by Sharron Kahn Luttrell

Computer Camps

Jun 15, 20032 mins
Consumer Electronics

In the mid-1970s, Fairfield University professor Michael Zabinski won grants to train high school teachers to integrate computers into their curriculum. The experience got him thinking about ways to reach children directly. In 1978, he founded the nation’s first computer camp.

For two weeks that first summer, a group of children, mostly 10 to 14 year olds, gathered in a small, junior high school classroom, drawn by the opportunity to get their hands on something most kids their age had seen only on television. They learned Basic, used Wang computers and stored their work on audiocassettes. “In those days, the super, super, super majority of kids did not have a computer at home or even at school,” says Zabinski, a professor of physics and engineering. “For them, it was the mystique that attracted them to the camp.”

The following year, Zabinski acquired 24 Radio Shack TRS 80s, some with floppy drives 5.25 inches wide. Now, Zabinski runs five National Computer Camps around the nation where campers learn Assembler, Basic, C++, HTML, Java, JavaScript and XML on their pick of a 2GHz PC or Mac.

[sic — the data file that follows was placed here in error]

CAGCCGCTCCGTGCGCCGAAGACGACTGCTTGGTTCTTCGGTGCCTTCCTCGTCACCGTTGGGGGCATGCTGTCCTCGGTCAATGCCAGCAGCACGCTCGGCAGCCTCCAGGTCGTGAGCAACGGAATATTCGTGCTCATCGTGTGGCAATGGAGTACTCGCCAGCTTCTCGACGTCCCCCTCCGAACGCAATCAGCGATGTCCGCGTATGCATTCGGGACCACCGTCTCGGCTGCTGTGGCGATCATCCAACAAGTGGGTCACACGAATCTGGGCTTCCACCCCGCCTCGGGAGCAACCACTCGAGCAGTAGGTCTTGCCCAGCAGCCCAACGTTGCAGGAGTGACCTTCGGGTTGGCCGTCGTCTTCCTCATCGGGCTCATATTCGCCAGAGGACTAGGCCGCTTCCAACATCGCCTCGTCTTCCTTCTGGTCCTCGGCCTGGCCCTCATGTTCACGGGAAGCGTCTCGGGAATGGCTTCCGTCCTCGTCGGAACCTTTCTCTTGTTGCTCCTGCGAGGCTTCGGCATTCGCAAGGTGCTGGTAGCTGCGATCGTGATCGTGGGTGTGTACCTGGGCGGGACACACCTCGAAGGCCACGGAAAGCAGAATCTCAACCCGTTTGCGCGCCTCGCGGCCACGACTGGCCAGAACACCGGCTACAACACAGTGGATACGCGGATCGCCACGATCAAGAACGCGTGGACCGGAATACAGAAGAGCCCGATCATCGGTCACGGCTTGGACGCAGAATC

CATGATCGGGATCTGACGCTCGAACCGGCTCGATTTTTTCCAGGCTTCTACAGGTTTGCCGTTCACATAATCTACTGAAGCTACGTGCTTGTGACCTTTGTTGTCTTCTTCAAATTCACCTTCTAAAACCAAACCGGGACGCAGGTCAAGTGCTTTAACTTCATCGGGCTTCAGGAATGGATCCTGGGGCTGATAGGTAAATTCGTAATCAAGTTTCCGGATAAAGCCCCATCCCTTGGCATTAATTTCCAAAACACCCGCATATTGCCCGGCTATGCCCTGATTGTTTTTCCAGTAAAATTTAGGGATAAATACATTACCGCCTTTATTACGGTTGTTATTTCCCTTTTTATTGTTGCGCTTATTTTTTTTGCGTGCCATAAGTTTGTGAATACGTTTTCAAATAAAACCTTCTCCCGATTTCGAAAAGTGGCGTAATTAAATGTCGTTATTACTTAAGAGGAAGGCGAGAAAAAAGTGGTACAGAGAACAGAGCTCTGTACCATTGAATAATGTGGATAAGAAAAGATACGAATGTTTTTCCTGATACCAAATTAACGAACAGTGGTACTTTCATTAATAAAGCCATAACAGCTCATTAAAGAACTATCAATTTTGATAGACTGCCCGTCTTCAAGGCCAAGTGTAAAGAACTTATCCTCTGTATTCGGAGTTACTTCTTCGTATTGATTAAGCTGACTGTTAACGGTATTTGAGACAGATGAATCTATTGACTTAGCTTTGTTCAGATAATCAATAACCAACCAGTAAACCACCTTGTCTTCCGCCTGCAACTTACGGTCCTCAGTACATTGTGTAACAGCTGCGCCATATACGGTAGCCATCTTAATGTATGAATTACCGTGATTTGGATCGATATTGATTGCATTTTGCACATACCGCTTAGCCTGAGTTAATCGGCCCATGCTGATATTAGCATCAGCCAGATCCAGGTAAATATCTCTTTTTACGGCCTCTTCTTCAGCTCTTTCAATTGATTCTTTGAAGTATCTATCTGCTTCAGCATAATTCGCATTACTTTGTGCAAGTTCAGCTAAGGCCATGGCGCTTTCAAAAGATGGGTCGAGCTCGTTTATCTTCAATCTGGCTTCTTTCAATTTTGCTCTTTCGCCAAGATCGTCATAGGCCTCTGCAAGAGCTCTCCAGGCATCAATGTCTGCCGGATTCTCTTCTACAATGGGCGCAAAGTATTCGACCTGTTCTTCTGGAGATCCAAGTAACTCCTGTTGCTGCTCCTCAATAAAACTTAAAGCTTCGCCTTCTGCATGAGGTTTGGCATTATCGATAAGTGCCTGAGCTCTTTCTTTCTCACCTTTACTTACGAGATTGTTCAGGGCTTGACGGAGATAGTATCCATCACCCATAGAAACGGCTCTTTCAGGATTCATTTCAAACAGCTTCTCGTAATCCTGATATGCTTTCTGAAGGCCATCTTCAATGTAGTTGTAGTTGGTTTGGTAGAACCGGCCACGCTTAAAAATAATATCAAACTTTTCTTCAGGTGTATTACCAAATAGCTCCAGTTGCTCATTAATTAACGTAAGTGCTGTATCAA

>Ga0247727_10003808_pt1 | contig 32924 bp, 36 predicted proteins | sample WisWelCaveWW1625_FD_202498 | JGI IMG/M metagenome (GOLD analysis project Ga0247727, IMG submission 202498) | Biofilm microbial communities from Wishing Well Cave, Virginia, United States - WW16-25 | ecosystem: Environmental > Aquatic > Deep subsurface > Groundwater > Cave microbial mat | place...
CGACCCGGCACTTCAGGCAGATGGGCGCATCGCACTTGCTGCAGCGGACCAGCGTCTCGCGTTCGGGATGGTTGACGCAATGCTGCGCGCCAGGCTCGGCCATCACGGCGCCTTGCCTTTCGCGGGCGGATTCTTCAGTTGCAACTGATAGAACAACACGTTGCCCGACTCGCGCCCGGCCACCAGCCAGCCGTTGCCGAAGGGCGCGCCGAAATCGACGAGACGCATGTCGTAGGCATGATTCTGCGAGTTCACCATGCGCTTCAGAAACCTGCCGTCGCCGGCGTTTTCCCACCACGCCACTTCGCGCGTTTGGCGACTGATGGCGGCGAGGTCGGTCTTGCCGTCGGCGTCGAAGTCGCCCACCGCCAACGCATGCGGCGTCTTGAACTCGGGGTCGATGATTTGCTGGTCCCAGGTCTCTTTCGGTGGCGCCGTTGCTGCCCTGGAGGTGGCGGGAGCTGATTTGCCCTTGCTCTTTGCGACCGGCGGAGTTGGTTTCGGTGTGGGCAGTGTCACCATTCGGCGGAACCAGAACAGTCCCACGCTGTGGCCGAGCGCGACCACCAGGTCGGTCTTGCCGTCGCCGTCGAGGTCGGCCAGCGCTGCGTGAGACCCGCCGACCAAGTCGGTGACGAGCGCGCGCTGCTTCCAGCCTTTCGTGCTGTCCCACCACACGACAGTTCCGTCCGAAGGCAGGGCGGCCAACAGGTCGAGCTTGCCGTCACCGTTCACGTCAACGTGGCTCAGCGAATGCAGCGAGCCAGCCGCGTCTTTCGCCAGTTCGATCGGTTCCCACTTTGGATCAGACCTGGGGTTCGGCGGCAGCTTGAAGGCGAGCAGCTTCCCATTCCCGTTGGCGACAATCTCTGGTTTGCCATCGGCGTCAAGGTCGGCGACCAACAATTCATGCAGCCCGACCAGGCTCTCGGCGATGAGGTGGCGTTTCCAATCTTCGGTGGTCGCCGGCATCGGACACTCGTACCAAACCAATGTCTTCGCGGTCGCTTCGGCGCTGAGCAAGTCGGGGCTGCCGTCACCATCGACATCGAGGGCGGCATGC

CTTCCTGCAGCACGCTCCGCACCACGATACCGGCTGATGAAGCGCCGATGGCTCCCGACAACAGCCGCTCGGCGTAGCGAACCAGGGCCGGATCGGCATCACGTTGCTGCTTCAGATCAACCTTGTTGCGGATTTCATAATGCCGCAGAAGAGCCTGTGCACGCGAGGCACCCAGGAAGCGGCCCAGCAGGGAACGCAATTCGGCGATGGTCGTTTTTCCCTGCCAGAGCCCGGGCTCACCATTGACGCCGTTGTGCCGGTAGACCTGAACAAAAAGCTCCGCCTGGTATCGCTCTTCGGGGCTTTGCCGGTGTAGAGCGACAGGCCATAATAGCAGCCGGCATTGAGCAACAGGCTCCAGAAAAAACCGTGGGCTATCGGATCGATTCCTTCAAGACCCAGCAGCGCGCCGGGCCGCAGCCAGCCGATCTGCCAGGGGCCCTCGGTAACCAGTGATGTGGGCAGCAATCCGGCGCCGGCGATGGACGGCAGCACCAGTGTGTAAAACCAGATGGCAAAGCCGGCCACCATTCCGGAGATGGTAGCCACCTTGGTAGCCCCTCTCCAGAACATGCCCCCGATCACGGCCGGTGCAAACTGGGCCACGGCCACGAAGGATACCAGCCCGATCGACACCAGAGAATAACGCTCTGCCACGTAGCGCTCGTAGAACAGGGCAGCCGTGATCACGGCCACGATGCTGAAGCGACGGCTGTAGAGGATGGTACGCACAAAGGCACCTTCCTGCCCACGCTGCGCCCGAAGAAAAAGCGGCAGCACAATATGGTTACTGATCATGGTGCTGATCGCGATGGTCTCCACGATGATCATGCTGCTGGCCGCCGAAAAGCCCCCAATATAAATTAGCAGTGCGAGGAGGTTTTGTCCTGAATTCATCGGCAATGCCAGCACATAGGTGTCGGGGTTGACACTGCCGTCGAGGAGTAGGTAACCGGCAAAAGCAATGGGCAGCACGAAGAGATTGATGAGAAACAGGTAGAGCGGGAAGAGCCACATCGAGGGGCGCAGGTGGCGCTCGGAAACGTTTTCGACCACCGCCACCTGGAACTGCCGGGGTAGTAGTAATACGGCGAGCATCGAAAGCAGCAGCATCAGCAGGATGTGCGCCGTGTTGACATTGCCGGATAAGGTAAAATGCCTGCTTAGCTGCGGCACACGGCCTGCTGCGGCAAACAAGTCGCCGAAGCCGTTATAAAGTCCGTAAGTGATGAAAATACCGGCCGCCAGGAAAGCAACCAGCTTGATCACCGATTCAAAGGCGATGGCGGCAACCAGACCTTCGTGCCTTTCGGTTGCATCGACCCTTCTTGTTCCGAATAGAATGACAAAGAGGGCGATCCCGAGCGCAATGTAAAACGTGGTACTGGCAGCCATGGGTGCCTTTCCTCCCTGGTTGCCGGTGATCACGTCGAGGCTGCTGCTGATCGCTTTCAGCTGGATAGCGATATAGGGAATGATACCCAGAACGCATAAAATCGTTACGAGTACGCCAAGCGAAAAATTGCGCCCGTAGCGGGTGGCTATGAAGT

Since those days, computer camps have sprung up across the country like Web pop-up ads. Unlike traditional summer camps, which feature rustic cabins by a lake, computer camps are typically held on college campuses. Campers sleep in dorm rooms. Swimming, if offered, takes place in a pool. Technology immersion is the goal.

But there is one important similarity between computer camps and their more traditional counterparts: a chance to forge lasting friendships with kindred spirits. Children who choose to spend their free time in front of a computer tend not to be the outgoing class president or star athlete type, says Corey Marx, marketing director for Seattle-based Cybercamps. “For a lot of these kids, this is a place to meet friends who have similar interests,” namely a passion for technology.

Weekly rates for computer camps range from $600 for day camp to $1,200 for overnight programs. Kids can expect to learn Web design and multimedia gaming. Some camps offer 3-D animation and robotics. Activities might include Internet scavenger hunts. Some camps even have e-mail, though it’s not always encouraged.

“Part of the summer camp experience is about getting over homesickness,” says Craig Whiting, owner of Emagination Computer Camps. “If they’re e-mailing their parents, it will only prolong that.”